4.a. MCYS mentions “Notwithstanding the lower age of protection, there are currently safeguards and protective mechanisms within Singapore’s legislative framework to provide added protection to young offenders between 16 and 18.” (page 98, point 5.3)
4.b. What are the specific “safeguards and protective mechanisms”?
4.c. MARUAH notes that the MCYS report does not address the concerns raised by CRC committee [45a) on following UN guidelines, 45d) on prohibition of corporal punishment during detention]
5. MARUAH calls on Singapore to ratify the 2 Optional Protocols under CRC
5.a. Optional Protocol to the Convention on the Rights of the Child on the sale of children, child prostitution and child pornography. Singaporeans engaged in paedophilia outside of Singapore should be subjected to the “long-arm” of the law.
5.b. Optional Protocol to the Convention on the Rights of the Child on the involvement of children in armed conflict
In conclusion, we at MARUAH applaud the Government and all Singaporeans who participated in this dialogue for producing a document that is worthy of a society that prides itself for its child-friendly family values. We hope the amendments that we seek will be considered, and look forward to contributing to the larger process of establishing a culture of respect for fundamental human rights in Singapore.
Cyclone Nargis: Protect human lives – no ifs, no buts4 June 2008
Two weeks after Asean foreign ministers met in Singapore in an attempt to persuade the Myanmar government to allow greater access to humanitarian aid workers to the Irrawaddy delta in the wake of Cyclone Nargis, there has been backtracking by the Myanmar government. There are continuing reports of obstruction by officials. Read the rest of this entry »
Cyclone Nargis: Catalyst for change in Myanmar?16 May 2008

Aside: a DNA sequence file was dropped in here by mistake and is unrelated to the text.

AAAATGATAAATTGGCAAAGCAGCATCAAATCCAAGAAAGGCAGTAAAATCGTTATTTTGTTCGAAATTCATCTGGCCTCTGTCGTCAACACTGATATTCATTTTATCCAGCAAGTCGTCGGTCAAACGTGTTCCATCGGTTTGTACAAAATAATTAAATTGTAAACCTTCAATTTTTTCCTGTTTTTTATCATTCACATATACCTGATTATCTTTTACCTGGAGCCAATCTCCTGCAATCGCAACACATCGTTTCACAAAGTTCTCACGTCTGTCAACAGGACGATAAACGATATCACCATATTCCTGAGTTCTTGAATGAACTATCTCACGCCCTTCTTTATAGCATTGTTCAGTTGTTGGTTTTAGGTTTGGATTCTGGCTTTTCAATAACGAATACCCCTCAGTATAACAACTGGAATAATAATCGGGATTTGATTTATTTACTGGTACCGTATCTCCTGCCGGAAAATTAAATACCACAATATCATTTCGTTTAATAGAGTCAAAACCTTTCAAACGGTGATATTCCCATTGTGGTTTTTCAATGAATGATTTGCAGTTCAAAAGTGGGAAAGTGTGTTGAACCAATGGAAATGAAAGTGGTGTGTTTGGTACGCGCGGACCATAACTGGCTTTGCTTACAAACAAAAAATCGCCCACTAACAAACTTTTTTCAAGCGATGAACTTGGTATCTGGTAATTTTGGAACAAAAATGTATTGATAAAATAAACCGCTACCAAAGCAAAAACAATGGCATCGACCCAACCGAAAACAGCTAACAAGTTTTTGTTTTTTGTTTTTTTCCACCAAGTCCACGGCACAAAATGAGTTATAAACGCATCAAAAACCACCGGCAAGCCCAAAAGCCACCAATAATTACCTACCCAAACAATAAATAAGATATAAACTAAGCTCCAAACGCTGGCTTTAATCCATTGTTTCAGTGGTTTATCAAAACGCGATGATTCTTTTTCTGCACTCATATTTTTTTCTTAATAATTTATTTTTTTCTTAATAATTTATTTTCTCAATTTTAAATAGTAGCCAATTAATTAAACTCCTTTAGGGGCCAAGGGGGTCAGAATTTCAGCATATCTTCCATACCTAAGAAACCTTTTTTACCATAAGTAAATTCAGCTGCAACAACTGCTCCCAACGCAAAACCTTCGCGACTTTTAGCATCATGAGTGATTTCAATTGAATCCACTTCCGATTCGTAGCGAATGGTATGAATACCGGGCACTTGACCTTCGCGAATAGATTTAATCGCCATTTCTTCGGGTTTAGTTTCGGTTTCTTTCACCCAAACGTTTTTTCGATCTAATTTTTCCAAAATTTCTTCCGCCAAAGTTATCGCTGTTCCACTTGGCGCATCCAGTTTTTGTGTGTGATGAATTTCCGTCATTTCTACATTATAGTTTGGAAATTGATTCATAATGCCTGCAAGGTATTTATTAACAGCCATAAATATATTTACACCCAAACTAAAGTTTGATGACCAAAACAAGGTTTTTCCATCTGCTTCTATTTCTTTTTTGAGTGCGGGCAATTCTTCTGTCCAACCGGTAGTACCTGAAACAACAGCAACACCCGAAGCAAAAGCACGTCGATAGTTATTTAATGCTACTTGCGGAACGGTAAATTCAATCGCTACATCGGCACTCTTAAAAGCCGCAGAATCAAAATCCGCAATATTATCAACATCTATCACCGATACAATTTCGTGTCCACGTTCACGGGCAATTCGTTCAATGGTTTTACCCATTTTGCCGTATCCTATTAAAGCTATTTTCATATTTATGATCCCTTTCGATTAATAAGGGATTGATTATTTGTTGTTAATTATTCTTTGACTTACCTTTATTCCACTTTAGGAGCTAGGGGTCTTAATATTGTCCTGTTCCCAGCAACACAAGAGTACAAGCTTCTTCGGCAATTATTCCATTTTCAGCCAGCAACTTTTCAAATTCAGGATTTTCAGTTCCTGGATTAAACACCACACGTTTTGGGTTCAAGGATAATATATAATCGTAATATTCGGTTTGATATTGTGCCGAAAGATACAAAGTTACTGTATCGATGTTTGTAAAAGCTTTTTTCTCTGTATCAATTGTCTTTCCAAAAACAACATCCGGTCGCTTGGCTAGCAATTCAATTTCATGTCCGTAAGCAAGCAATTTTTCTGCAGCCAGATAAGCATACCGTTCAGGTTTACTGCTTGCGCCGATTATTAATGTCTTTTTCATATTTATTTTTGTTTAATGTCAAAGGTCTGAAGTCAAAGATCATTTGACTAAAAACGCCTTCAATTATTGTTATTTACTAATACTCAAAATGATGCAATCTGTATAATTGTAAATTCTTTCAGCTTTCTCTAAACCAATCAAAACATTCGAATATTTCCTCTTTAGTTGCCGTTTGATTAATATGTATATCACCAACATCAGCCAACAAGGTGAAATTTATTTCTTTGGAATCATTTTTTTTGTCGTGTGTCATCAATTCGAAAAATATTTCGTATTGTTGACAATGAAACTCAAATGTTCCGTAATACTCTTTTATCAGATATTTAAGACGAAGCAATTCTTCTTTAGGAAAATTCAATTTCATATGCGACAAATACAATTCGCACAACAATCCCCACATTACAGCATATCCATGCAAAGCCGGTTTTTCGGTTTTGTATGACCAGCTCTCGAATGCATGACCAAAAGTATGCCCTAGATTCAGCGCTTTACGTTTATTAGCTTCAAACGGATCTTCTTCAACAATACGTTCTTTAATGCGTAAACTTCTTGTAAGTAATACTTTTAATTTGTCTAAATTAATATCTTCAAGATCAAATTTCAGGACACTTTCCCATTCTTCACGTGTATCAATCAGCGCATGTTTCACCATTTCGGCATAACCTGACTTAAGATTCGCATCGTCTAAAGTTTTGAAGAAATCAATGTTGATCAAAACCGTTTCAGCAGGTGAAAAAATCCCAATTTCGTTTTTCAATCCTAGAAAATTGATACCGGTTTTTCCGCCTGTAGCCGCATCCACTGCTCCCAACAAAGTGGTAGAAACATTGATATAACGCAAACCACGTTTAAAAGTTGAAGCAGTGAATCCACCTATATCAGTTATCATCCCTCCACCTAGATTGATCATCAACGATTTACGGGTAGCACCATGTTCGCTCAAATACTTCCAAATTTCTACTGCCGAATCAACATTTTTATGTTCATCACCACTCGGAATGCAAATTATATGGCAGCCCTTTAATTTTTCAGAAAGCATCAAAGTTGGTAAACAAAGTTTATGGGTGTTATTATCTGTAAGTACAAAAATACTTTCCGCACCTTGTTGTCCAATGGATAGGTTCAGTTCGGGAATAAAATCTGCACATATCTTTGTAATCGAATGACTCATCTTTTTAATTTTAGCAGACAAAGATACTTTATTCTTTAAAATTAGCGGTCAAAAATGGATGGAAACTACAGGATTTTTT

16 May 2008
Elizabeth Ferris, Senior Fellow, Foreign Policy
Lex Rieffel, Nonresident Senior Fellow, Global Economy and Development
The December 2004 tsunami that devastated the province of Aceh in Indonesia was a human tragedy but a political blessing in the form of a peace agreement. What are the chances that the dark cloud of Cyclone Nargis, which slammed Myanmar/Burma on May 3, will have the silver lining of being a catalyst for political change? Read the rest of this entry »
Include domestic maids in Mother’s Day celebrations10 May 2008
Columnist Ravi Veloo of Today newspaper, argues for giving foreign domestic workers a treat on Mother’s Day too. Indeed, one of the greatest stumbling blooks to a more humane treatment of domestic maids is the insensitivity common among Singaporeans to the sacrifices made by these women. Read the rest of this entry »
Failed justice: Guantanamo by the numbers20 April 2008
By David Bowker and David Kaye
Six years ago, President George W. Bush granted American armed forces sweeping authority to detain and interrogate foreign members of Al Qaeda and their supporters and to use military commissions to try them. By doing so, the president set in motion the creation of military commissions and the detention camp in Guantánamo Bay, Cuba.
The Bush administration may legitimately claim certain benefits from the Guantánamo system. Some dangerous men are held there, and valuable intelligence has probably been gathered, perhaps even some that has enabled the government to disrupt terrorist activities. But the costs have been high: Guantánamo has come to be seen worldwide as a stain on America’s reputation. Read the rest of this entry »